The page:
Markus and Sara Bucher opened Maleny Cheese 14 years ago and say they are passionate about farm safety.
Markus and Sara Bucher opened Maleny Cheese 14 years ago and say they are passionate about farm safety.

Legendairy couple makes farm safety plea

A SUNSHINE Coast nurse-turned-dairy-farmer is encouraging all farmers to implement a safety program after witnessing several preventable accidents.

Maleny Cheese owner Sara Bucher said she had seen first-hand how accidents destroyed lives and was determined to make sure every farmer and farm worker went home safely at the end of the day.

Mrs Bucher is supporting a new Dairy Australia safety program that gives farmers the tools they need to create a safe work environment.

She said the industry was committed to workplace safety and was determined to eliminate deaths and serious injuries.

Mrs Bucher learned the hard way that every farm needs a dedicated safety plan after she and husband Markus went into dairy farming four years ago near Kenilworth.

Several significant accidents involving farm vehicles made the couple realise the importance of preventing accidents, particularly on high-risk quad bikes.

"Farmers are the safest operators in many ways but we needed a formal, systematic approach that made our expectations crystal clear," Mrs Bucher said.

"By doing that we've improved quality, farmer confidence and staff retention and we've stopped the major incidents repeating themselves."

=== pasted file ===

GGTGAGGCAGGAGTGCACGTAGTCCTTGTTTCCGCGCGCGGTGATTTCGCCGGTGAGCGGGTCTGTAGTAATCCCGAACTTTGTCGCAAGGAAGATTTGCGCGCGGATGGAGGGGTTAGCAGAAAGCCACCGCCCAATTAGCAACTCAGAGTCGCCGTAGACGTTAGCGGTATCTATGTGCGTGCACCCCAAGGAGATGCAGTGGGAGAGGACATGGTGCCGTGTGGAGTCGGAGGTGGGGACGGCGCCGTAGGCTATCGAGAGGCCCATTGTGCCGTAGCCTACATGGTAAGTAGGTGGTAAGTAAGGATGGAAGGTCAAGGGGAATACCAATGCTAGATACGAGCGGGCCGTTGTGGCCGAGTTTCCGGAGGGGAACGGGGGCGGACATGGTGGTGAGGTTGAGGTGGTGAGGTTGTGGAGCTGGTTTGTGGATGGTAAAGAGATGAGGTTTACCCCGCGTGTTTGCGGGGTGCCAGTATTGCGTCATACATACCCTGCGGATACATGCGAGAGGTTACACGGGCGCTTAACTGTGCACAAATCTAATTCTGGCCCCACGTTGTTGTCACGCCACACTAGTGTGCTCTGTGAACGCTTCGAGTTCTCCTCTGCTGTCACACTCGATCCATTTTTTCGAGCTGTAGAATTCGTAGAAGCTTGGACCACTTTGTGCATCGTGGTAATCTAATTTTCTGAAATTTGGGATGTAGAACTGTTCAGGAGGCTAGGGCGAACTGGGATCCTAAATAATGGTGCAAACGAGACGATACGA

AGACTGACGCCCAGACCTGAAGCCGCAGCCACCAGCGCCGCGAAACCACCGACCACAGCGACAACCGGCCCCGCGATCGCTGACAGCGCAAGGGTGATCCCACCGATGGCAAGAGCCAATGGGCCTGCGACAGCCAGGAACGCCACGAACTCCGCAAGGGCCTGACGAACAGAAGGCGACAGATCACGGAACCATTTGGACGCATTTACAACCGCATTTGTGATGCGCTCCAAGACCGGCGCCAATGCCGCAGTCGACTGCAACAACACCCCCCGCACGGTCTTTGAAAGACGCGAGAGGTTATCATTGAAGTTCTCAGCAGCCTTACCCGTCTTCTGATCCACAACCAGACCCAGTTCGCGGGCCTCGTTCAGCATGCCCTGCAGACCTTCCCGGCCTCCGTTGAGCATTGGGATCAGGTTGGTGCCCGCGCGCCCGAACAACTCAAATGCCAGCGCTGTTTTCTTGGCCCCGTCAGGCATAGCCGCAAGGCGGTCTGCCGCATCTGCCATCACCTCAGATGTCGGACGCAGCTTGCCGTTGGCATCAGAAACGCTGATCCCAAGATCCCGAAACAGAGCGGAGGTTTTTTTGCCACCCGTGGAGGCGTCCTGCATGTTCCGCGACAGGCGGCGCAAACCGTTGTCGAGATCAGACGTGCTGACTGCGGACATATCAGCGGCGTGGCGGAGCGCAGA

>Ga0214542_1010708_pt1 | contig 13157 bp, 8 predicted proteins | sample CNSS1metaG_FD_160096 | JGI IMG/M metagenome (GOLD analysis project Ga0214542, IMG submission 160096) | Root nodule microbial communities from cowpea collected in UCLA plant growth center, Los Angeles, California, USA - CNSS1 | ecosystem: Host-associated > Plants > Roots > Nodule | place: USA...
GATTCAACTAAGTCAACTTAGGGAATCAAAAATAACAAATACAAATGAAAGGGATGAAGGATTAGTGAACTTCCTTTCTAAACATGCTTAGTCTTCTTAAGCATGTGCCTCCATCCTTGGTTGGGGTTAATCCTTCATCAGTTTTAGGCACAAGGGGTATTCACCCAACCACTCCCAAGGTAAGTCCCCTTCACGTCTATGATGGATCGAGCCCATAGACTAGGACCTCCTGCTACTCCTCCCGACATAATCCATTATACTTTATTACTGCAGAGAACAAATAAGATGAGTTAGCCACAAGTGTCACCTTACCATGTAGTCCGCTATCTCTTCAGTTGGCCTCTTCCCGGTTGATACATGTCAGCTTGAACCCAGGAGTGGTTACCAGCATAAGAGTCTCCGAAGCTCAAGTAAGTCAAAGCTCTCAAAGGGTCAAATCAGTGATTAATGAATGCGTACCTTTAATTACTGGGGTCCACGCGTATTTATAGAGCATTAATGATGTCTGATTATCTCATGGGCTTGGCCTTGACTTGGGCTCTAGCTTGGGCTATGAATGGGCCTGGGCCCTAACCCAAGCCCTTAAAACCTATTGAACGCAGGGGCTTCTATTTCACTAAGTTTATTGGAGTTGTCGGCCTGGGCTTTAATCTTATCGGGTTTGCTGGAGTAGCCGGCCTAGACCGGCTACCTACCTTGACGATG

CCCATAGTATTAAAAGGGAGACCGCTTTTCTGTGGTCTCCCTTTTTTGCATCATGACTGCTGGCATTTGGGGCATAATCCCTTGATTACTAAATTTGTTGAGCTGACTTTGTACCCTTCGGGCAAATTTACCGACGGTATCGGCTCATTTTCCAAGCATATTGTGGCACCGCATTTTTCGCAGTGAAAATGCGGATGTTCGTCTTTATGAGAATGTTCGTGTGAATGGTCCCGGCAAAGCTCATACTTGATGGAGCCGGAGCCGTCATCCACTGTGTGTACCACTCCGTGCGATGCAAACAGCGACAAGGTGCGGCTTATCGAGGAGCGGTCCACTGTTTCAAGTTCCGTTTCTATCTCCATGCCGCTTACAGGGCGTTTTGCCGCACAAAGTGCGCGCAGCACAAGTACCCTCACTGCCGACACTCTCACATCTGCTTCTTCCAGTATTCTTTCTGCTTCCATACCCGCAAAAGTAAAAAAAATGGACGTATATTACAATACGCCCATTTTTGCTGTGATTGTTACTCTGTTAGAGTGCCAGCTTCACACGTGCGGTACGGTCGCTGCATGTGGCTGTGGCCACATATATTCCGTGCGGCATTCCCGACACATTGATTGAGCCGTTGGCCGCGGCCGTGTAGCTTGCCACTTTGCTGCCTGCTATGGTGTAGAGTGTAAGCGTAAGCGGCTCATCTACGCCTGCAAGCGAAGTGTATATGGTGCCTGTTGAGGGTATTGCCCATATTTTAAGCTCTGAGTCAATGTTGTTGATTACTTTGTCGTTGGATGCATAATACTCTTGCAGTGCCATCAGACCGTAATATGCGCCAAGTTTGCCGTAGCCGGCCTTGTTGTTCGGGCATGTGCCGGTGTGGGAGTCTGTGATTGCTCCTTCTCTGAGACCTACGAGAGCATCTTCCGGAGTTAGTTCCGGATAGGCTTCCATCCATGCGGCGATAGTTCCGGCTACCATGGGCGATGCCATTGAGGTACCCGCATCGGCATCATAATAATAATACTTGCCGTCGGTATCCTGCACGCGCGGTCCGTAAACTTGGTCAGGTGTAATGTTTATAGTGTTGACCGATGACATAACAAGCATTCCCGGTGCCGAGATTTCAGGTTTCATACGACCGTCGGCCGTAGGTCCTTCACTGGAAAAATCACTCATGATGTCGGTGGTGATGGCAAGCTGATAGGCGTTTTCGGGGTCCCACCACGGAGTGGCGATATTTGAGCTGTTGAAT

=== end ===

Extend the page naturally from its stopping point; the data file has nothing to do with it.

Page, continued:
Speaking at the start of Farm Safety Week, Mrs Bucher said injury prevention needed to be the cornerstone of every farm.

Mr and Mrs Bucher were well-connected to the dairy industry when they took over the Legendairy farm in 2014.

Mr Bucher grew up on a farm in Switzerland and trained as a cheese maker.

Fourteen years ago, they opened cheese and yoghurt factory Maleny Cheese.

 

They run the farm with a team of seven staff and a school-based trainee.

Mrs Bucher, who manages people and culture on the farm, said safety was a vital part of its success.

"My background as a nurse and our success with the other business highlighted the importance of managing risk through proper farm safety systems," she said.

The couple said they accessed every available course and opportunity for assistance to develop a farm safety system.

"It opened up a whole understanding of how important it is to employ professionally-minded people and to support them in doing their job safely," Mrs Bucher said.

"If farmers need a quad bike for a job they need it to be well maintained and they need to be trained and understand their safety."

Wearing a helmet on all mobile vehicles became a major symbol of the farm's culture change.

The Buchers said they continued to work closely with staff to hear any concerns and to keep safety front-of-mind, including monthly meetings and using WhatsApp to spread safety messages.

Mrs Bucher said she recommended all farms use Dairy Australia's new program.

"We've taken on the tools and are developing it to our program. It's a great gift that this program is available at no cost so it makes sense to tailor it to your own farm," she said.

"Having seen terrible injuries to people in my past career has made me extremely determined that every person go home safe and well.

"Farmers sacrifice so much of themselves. It's their passion and determination that feeds our country, why should they risk their lives doing it?"

Farmers can access the Farm Safety Starter Kit at: https://www.dairyaustralia.com.au/farm/people/farm-safety.



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